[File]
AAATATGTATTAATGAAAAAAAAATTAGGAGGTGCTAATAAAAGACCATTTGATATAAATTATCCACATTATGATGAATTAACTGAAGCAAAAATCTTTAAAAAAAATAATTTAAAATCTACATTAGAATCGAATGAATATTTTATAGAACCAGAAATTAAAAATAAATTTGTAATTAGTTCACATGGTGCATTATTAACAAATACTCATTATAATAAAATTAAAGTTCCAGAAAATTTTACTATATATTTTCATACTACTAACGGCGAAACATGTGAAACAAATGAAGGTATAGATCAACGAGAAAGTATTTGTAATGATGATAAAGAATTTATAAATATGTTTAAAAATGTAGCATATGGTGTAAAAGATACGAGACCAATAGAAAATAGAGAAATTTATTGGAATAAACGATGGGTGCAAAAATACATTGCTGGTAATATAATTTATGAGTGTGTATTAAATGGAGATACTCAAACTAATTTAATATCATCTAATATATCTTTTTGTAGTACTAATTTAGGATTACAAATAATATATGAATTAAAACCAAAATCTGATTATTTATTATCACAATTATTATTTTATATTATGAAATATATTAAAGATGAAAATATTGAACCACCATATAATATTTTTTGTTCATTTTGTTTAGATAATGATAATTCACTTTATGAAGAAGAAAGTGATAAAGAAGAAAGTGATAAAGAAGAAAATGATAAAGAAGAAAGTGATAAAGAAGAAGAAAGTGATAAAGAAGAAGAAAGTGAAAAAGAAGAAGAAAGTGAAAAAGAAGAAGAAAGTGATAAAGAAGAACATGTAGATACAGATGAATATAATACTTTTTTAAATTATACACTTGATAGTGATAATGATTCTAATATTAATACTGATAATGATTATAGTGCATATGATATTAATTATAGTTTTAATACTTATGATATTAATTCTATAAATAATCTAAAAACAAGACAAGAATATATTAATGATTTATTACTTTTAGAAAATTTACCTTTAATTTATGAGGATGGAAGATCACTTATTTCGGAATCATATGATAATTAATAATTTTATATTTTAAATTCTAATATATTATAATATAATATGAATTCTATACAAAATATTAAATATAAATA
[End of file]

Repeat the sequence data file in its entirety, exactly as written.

AAATATGTATTAATGAAAAAAAAATTAGGAGGTGCTAATAAAAGACCATTTGATATAAATTATCCACATTATGATGAATTAACTGAAGCAAAAATCTTTAAAAAAAATAATTTAAAATCTACATTAGAATCGAATGAATATTTTATAGAACCAGAAATTAAAAATAAATTTGTAATTAGTTCACATGGTGCATTATTAACAAATACTCATTATAATAAAATTAAAGTTCCAGAAAATTTTACTATATATTTTCATACTACTAACGGCGAAACATGTGAAACAAATGAAGGTATAGATCAACGAGAAAGTATTTGTAATGATGATAAAGAATTTATAAATATGTTTAAAAATGTAGCATATGGTGTAAAAGATACGAGACCAATAGAAAATAGAGAAATTTATTGGAATAAACGATGGGTGCAAAAATACATTGCTGGTAATATAATTTATGAGTGTGTATTAAATGGAGATACTCAAACTAATTTAATATCATCTAATATATCTTTTTGTAGTACTAATTTAGGATTACAAATAATATATGAATTAAAACCAAAATCTGATTATTTATTATCACAATTATTATTTTATATTATGAAATATATTAAAGATGAAAATATTGAACCACCATATAATATTTTTTGTTCATTTTGTTTAGATAATGATAATTCACTTTATGAAGAAGAAAGTGATAAAGAAGAAAGTGATAAAGAAGAAAATGATAAAGAAGAAAGTGATAAAGAAGAAGAAAGTGATAAAGAAGAAGAAAGTGAAAAAGAAGAAGAAAGTGAAAAAGAAGAAGAAAGTGATAAAGAAGAACATGTAGATACAGATGAATATAATACTTTTTTAAATTATACACTTGATAGTGATAATGATTCTAATATTAATACTGATAATGATTATAGTGCATATGATATTAATTATAGTTTTAATACTTATGATATTAATTCTATAAATAATCTAAAAACAAGACAAGAATATATTAATGATTTATTACTTTTAGAAAATTTACCTTTAATTTATGAGGATGGAAGATCACTTATTTCGGAATCATATGATAATTAATAATTTTATATTTTAAATTCTAATATATTATAATATAATATGAATTCTATACAAAATATTAAATATAAATA